It will take a long time for South Africans to reduce income inequality, because, twenty-one years after the end of apartheid, millions of people remain unskilled with minimal education. And all these points I have discussed above on income are relevant to South Africa.

The great news is this: in a new democratic South Africa, significant economic strides have been made. As Leon Louw of the Free Market Foundation South Africa explains in one of his writings, the once ostracized and repressed Black communities have made remarkable economic progress.

To speed up this progress, South Africa, and the world, should fix their education, open up and deregulate markets to create employment opportunities, and privatise government-owned enterprises. People will need skills, jobs, and experience to climb the income ladder, regardless of their race. Those who argue we should take a portion of A’s income and give it to B are totally wrong. That is not the solution – that approach will violate human rights and people’s liberties.

Even though poverty has declined significantly over the past twenty years, millions around the world remain jobless and live in poverty. We need to focus more on fighting poverty, and stop the obsession over income inequality.

Previous articleFree Speech: A Vanishing Right
Next articleUCT: Academic Freedom Under Attack
Phumlani is a Contributor at the Rational Standard. Hei is a writer and radio commentator on economic and political issues, with a major focus on South Africa. He is a non-executive director at the Free Market Foundation South Africa, a policy fellow and member of the council at the Institute of Race Relations, a policy analyst and director at Independent Entrepreneurship Group.
  • Harald Sitta

    Dear Phumlani, Well written. But our arguments will not be accepted as the “social equality” warriors follow an ideology which says that income differences are bad by themselves. That differences in income and wealth are the natural results of a free economy and will only disappear within the framework of a totalitarian commando system they will not accept.

    The GINI coefficient is the biggest swindle: 1st Nobody gives the formula according to which the calculation is made.2nd To calculate one must have all economic data of one country, all incomes and all wealth. Who possesses such a mass of data? nobody so i presume the discussed percentages are just “social constructs”.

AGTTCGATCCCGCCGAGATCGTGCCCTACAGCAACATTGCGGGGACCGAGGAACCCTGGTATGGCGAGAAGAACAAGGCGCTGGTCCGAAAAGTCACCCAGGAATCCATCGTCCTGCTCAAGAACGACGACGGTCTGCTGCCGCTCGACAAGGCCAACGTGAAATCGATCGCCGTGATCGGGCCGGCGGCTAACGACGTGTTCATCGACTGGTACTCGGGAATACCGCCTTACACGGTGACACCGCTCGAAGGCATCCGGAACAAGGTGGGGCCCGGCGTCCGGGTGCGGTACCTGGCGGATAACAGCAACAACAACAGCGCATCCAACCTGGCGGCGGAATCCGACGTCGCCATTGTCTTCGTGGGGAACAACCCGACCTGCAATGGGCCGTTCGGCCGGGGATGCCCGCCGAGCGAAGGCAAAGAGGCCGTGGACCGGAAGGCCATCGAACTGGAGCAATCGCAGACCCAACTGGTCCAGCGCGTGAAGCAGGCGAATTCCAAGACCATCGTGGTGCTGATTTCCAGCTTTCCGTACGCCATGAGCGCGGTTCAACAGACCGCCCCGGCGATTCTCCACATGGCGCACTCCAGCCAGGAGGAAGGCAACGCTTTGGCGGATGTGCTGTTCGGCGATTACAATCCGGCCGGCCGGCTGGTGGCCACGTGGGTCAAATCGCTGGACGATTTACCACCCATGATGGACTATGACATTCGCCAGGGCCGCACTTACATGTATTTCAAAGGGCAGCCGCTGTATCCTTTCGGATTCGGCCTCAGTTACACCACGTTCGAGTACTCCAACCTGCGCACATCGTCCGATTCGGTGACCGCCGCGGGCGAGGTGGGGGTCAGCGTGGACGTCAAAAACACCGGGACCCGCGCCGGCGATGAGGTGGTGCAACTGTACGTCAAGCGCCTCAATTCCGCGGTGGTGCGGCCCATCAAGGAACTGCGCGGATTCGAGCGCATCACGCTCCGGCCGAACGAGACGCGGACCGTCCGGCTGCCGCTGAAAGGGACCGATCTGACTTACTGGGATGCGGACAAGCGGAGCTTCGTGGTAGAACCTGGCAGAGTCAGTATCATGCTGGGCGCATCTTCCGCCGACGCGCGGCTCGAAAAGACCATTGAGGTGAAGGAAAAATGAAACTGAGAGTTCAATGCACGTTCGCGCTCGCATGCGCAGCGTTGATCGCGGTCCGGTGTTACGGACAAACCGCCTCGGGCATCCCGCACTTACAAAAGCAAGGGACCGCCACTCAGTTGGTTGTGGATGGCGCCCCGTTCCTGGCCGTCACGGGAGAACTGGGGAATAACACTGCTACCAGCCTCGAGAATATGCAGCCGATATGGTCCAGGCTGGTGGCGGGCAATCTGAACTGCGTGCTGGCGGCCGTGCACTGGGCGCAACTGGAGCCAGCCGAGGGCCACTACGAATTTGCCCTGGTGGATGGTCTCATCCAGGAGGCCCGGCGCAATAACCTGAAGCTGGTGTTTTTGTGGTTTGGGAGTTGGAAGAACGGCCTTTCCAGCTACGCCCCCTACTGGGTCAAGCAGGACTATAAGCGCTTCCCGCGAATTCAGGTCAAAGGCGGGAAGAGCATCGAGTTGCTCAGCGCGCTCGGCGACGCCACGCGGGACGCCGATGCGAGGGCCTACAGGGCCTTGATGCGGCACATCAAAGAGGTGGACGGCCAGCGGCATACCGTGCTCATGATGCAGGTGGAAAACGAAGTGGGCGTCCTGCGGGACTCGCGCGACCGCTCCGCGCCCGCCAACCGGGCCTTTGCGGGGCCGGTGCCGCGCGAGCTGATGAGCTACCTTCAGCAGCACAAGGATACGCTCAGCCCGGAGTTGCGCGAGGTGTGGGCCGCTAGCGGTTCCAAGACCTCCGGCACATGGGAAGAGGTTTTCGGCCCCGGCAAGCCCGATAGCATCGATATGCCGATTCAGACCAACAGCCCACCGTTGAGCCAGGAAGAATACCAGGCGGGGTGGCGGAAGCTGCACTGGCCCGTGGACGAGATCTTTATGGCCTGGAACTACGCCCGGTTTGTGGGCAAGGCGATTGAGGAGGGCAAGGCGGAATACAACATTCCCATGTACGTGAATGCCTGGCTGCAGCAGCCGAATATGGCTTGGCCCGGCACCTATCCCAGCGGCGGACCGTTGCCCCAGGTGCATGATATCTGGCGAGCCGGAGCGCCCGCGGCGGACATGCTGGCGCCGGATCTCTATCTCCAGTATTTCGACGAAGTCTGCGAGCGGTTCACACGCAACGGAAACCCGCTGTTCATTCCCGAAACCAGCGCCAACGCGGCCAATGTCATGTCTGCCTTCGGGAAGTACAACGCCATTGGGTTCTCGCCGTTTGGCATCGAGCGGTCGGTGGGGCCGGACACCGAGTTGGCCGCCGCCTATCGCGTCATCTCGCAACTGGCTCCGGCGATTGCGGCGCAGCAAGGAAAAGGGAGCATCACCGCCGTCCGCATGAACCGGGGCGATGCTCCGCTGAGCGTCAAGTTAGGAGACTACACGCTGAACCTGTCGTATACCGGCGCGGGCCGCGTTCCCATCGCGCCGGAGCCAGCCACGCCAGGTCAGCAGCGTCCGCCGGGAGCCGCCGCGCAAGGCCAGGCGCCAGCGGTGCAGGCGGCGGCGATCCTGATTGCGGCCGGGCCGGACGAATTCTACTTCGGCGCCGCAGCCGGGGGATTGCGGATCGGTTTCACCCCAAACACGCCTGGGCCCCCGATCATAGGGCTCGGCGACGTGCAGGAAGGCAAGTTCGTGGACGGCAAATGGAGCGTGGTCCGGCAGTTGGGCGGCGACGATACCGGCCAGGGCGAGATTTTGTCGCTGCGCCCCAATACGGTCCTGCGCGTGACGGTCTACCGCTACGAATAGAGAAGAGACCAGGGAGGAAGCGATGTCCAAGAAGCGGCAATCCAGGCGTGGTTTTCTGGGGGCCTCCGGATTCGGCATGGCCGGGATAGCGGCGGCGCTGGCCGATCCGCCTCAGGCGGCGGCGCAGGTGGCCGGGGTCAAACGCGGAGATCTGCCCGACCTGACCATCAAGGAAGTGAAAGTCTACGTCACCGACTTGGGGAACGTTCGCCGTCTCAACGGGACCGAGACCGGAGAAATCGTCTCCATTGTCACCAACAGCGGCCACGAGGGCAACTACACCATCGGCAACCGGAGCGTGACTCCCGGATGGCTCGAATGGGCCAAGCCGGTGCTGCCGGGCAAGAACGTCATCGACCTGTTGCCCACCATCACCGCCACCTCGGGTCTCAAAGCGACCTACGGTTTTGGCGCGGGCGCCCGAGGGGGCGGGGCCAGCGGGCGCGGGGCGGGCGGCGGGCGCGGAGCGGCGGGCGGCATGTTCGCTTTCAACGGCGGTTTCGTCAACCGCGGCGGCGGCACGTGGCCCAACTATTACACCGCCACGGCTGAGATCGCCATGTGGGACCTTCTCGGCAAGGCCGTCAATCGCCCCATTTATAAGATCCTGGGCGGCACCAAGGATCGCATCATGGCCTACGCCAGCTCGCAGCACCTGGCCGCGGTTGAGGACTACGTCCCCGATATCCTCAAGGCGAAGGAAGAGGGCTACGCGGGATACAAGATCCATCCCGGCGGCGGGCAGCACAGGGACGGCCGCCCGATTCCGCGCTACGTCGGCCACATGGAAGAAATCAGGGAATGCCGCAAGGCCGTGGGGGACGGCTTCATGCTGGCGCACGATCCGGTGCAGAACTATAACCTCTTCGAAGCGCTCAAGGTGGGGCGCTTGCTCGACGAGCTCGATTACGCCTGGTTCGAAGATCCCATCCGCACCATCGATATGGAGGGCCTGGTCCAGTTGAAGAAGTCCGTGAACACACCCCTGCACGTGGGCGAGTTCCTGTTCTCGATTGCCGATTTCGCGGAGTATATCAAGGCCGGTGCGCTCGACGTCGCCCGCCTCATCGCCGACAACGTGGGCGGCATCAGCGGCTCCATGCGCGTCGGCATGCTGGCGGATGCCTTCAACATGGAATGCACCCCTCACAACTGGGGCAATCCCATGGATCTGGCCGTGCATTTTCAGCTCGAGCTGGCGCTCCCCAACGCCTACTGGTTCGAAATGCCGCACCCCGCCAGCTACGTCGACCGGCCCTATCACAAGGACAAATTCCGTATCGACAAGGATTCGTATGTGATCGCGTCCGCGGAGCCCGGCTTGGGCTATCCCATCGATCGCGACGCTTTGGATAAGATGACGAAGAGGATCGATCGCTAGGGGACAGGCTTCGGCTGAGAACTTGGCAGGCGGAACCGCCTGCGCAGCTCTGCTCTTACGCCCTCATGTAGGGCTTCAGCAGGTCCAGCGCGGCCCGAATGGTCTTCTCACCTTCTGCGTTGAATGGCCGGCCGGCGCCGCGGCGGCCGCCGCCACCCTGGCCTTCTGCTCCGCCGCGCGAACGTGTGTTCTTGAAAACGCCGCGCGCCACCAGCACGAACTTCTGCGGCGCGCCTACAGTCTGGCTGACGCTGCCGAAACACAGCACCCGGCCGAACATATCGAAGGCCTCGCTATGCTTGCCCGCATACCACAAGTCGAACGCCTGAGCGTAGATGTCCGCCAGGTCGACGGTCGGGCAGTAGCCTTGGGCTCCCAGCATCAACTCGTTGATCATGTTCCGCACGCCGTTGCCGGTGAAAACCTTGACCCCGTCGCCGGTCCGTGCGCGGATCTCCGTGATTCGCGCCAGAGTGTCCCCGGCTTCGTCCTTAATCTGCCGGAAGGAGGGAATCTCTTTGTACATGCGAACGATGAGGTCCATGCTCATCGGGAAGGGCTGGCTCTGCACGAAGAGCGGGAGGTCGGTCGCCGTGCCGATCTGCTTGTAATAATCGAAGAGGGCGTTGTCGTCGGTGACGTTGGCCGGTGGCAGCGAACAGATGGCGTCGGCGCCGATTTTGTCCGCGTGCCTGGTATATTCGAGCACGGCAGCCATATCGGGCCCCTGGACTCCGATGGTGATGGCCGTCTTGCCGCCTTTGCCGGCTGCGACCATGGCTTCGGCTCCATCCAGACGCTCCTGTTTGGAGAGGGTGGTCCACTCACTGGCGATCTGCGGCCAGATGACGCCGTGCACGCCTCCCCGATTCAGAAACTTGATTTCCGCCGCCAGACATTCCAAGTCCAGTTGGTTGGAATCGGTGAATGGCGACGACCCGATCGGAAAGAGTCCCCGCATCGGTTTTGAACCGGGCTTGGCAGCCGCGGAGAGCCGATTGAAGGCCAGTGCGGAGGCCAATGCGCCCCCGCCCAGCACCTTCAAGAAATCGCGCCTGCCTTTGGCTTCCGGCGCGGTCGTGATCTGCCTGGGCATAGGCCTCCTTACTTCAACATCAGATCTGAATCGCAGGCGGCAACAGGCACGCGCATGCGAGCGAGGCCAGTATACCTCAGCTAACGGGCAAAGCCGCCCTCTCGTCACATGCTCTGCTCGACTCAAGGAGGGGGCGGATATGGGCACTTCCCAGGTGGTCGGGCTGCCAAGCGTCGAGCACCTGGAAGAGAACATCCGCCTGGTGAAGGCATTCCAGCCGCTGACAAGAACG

I do not give a damn if someone earns more than me or less than me. As long as we all have a fair chance. The best distributor for a fair chance, especially for materially poorer people is a good school system.

    And why do we always stick to material factors, what about moral and ethical richness or poorness. What about intelligence, diligence, stamina and impetus which are most unequally distributed among humans?

    I am just reading a biography on Comrade Stalin. the mass murder of the “kulaks’ was also a fight against income inequality and driven by the hate of the Marxists against industrious people.

    in ZIM the income inequality between (mostly) White professional farmers and the Black rural population had been surely eradicated. Anybody living better ?

    You know, dear learned friend, I know. But we should fight the “social justice’ warriors also with a positive emotion: income inequality is a good and necessary thing.And then ask them – as most of them work in protected workshops – how much they earn !

    • Altus Pienaar

      “As long as we all have a fair chance.”

      I need to point out to you that although intelligence, diligence, stamina and impetus are perhaps not material factors they are influenced by material factors. Your background and how you grow up are factors we do not receive in equal measures and they often provide the biggest catalyst for success. You have to understand that although a bill of rights might give as all a fair chance, when we add all other factors, we do not all have an equal chance.

      When the CEO of a company must clean his own office and wash and repair his own car as well as perform many other simple tasks how much time will he/she have left to perform the more important tasks to run the company.

      The question remains, who’s job is more important, the one running the company or those that free up his/her time so that they can focus only on the running of the company.

      The regular argument is that not everyone can run a company but there are many who can clean etc. so they are in fact easily replaceable. I believe this is no argument for paying these “slaves” to the capitalist system so little when those in charge are living in such royal extravagance and opulence and it should not be for any person with a conscience.